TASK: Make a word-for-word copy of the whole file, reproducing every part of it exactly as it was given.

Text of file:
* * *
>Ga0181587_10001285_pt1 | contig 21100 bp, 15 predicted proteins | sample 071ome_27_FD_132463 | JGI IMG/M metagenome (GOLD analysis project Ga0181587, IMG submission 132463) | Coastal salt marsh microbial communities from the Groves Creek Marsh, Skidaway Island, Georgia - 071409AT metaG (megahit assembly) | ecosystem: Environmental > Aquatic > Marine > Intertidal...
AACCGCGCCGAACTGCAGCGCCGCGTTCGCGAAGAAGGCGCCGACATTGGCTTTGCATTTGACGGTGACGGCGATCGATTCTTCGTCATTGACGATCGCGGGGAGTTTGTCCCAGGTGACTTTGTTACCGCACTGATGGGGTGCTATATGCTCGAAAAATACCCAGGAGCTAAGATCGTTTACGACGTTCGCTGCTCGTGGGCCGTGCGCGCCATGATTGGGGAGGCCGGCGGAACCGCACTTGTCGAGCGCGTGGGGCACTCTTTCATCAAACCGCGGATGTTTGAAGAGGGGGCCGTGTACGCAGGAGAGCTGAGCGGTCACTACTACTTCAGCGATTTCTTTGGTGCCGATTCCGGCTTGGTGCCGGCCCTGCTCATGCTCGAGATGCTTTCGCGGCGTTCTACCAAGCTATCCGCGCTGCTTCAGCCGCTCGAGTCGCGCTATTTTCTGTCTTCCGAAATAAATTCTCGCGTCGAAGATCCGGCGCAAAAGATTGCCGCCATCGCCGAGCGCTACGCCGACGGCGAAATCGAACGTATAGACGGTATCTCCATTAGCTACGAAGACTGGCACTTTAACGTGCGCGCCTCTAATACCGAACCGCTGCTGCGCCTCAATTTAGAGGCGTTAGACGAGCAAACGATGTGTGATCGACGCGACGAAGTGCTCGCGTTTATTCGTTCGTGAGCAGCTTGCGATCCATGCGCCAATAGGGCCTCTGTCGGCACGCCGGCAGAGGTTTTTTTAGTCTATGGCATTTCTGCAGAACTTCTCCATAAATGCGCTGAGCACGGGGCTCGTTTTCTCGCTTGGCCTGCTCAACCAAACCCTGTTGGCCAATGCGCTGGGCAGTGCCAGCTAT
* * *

>Ga0181587_10001285_pt1 | contig 21100 bp, 15 predicted proteins | sample 071ome_27_FD_132463 | JGI IMG/M metagenome (GOLD analysis project Ga0181587, IMG submission 132463) | Coastal salt marsh microbial communities from the Groves Creek Marsh, Skidaway Island, Georgia - 071409AT metaG (megahit assembly) | ecosystem: Environmental > Aquatic > Marine > Intertidal...
AACCGCGCCGAACTGCAGCGCCGCGTTCGCGAAGAAGGCGCCGACATTGGCTTTGCATTTGACGGTGACGGCGATCGATTCTTCGTCATTGACGATCGCGGGGAGTTTGTCCCAGGTGACTTTGTTACCGCACTGATGGGGTGCTATATGCTCGAAAAATACCCAGGAGCTAAGATCGTTTACGACGTTCGCTGCTCGTGGGCCGTGCGCGCCATGATTGGGGAGGCCGGCGGAACCGCACTTGTCGAGCGCGTGGGGCACTCTTTCATCAAACCGCGGATGTTTGAAGAGGGGGCCGTGTACGCAGGAGAGCTGAGCGGTCACTACTACTTCAGCGATTTCTTTGGTGCCGATTCCGGCTTGGTGCCGGCCCTGCTCATGCTCGAGATGCTTTCGCGGCGTTCTACCAAGCTATCCGCGCTGCTTCAGCCGCTCGAGTCGCGCTATTTTCTGTCTTCCGAAATAAATTCTCGCGTCGAAGATCCGGCGCAAAAGATTGCCGCCATCGCCGAGCGCTACGCCGACGGCGAAATCGAACGTATAGACGGTATCTCCATTAGCTACGAAGACTGGCACTTTAACGTGCGCGCCTCTAATACCGAACCGCTGCTGCGCCTCAATTTAGAGGCGTTAGACGAGCAAACGATGTGTGATCGACGCGACGAAGTGCTCGCGTTTATTCGTTCGTGAGCAGCTTGCGATCCATGCGCCAATAGGGCCTCTGTCGGCACGCCGGCAGAGGTTTTTTTAGTCTATGGCATTTCTGCAGAACTTCTCCATAAATGCGCTGAGCACGGGGCTCGTTTTCTCGCTTGGCCTGCTCAACCAAACCCTGTTGGCCAATGCGCTGGGCAGTGCCAGCTAT